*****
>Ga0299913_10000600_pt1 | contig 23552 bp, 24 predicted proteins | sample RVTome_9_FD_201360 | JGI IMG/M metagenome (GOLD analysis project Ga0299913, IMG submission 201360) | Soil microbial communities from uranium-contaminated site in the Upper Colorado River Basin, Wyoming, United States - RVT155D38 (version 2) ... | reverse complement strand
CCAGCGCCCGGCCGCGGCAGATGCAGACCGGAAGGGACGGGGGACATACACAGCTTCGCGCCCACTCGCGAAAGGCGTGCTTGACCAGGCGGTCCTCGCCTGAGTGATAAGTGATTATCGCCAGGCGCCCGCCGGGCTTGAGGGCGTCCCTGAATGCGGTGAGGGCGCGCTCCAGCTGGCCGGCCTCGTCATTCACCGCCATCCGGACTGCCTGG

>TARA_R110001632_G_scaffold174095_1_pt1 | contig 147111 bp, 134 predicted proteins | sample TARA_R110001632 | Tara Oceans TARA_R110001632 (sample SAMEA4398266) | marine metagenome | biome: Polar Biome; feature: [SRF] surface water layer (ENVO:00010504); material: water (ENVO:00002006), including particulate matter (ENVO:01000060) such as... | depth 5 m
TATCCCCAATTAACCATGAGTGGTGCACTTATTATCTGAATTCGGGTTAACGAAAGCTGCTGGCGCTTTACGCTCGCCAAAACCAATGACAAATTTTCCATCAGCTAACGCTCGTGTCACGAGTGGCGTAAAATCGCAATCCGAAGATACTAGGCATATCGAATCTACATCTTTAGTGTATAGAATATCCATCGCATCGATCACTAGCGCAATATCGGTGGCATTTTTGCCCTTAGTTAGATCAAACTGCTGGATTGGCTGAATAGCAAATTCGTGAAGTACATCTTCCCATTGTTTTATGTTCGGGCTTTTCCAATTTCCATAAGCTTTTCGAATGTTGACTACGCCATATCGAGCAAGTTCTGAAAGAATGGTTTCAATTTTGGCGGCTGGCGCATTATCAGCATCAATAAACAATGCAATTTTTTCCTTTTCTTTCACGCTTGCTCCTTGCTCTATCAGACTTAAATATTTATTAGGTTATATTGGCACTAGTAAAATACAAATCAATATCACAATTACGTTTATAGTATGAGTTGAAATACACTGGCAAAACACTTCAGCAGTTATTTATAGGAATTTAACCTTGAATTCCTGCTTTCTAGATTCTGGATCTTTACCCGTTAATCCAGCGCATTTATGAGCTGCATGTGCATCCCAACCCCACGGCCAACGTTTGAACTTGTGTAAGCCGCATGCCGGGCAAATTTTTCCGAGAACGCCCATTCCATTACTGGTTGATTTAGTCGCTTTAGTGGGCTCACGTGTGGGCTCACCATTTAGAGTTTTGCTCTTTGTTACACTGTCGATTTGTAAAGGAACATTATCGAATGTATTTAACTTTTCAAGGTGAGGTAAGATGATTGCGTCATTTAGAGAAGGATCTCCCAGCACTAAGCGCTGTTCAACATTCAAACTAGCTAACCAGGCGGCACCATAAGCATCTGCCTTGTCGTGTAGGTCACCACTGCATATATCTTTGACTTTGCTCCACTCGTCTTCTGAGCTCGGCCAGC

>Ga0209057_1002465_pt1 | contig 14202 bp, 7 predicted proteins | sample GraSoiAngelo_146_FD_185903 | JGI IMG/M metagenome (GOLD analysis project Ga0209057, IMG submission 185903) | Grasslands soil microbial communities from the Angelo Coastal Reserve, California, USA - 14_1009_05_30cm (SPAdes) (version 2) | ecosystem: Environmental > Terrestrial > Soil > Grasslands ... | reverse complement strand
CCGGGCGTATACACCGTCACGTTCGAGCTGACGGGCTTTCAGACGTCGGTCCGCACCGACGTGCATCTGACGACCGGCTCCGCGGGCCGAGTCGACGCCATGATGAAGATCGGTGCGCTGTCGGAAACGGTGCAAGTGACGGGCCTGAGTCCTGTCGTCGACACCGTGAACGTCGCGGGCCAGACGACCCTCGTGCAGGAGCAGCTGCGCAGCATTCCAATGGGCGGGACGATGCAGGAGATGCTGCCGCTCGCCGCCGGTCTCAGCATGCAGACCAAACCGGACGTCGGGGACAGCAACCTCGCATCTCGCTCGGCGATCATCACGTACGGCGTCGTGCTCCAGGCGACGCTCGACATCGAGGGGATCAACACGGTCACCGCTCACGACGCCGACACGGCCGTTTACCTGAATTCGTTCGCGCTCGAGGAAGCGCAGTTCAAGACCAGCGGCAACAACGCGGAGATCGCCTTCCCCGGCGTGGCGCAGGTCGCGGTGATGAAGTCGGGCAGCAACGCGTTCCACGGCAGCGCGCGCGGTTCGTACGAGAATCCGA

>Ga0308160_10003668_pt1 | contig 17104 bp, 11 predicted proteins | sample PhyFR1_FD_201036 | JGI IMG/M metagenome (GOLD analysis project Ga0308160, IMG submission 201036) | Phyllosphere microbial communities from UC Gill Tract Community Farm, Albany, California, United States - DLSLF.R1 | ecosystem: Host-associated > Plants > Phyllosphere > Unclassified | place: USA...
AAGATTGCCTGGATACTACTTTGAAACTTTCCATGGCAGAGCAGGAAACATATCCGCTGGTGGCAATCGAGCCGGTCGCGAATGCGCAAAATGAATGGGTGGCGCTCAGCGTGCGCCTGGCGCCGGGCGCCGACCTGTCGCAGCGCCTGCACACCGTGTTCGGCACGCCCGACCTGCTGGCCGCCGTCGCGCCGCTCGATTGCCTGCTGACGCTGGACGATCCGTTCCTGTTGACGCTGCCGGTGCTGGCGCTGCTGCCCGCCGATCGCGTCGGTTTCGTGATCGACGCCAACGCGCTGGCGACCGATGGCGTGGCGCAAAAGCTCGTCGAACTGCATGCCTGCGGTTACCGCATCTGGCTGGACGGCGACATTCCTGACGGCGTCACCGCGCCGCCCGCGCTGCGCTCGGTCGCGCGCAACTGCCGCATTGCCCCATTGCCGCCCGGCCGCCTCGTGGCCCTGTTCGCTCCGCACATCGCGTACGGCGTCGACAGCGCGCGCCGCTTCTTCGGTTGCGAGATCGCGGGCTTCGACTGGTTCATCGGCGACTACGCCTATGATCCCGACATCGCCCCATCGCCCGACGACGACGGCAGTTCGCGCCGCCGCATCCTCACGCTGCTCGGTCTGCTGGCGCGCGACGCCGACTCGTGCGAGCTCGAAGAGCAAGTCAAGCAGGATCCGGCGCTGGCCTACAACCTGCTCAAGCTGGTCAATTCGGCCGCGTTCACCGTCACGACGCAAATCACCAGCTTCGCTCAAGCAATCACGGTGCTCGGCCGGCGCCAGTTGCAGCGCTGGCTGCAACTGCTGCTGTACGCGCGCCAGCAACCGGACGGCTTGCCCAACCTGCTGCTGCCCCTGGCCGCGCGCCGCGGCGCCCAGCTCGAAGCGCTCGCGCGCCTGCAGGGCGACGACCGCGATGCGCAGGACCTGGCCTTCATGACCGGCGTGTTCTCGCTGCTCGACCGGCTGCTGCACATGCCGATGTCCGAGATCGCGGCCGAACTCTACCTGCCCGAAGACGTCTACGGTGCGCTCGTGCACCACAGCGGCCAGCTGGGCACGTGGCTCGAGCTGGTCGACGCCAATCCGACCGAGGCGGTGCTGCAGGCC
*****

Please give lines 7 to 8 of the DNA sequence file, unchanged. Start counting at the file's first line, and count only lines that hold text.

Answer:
>Ga0308160_10003668_pt1 | contig 17104 bp, 11 predicted proteins | sample PhyFR1_FD_201036 | JGI IMG/M metagenome (GOLD analysis project Ga0308160, IMG submission 201036) | Phyllosphere microbial communities from UC Gill Tract Community Farm, Albany, California, United States - DLSLF.R1 | ecosystem: Host-associated > Plants > Phyllosphere > Unclassified | place: USA...
AAGATTGCCTGGATACTACTTTGAAACTTTCCATGGCAGAGCAGGAAACATATCCGCTGGTGGCAATCGAGCCGGTCGCGAATGCGCAAAATGAATGGGTGGCGCTCAGCGTGCGCCTGGCGCCGGGCGCCGACCTGTCGCAGCGCCTGCACACCGTGTTCGGCACGCCCGACCTGCTGGCCGCCGTCGCGCCGCTCGATTGCCTGCTGACGCTGGACGATCCGTTCCTGTTGACGCTGCCGGTGCTGGCGCTGCTGCCCGCCGATCGCGTCGGTTTCGTGATCGACGCCAACGCGCTGGCGACCGATGGCGTGGCGCAAAAGCTCGTCGAACTGCATGCCTGCGGTTACCGCATCTGGCTGGACGGCGACATTCCTGACGGCGTCACCGCGCCGCCCGCGCTGCGCTCGGTCGCGCGCAACTGCCGCATTGCCCCATTGCCGCCCGGCCGCCTCGTGGCCCTGTTCGCTCCGCACATCGCGTACGGCGTCGACAGCGCGCGCCGCTTCTTCGGTTGCGAGATCGCGGGCTTCGACTGGTTCATCGGCGACTACGCCTATGATCCCGACATCGCCCCATCGCCCGACGACGACGGCAGTTCGCGCCGCCGCATCCTCACGCTGCTCGGTCTGCTGGCGCGCGACGCCGACTCGTGCGAGCTCGAAGAGCAAGTCAAGCAGGATCCGGCGCTGGCCTACAACCTGCTCAAGCTGGTCAATTCGGCCGCGTTCACCGTCACGACGCAAATCACCAGCTTCGCTCAAGCAATCACGGTGCTCGGCCGGCGCCAGTTGCAGCGCTGGCTGCAACTGCTGCTGTACGCGCGCCAGCAACCGGACGGCTTGCCCAACCTGCTGCTGCCCCTGGCCGCGCGCCGCGGCGCCCAGCTCGAAGCGCTCGCGCGCCTGCAGGGCGACGACCGCGATGCGCAGGACCTGGCCTTCATGACCGGCGTGTTCTCGCTGCTCGACCGGCTGCTGCACATGCCGATGTCCGAGATCGCGGCCGAACTCTACCTGCCCGAAGACGTCTACGGTGCGCTCGTGCACCACAGCGGCCAGCTGGGCACGTGGCTCGAGCTGGTCGACGCCAATCCGACCGAGGCGGTGCTGCAGGCC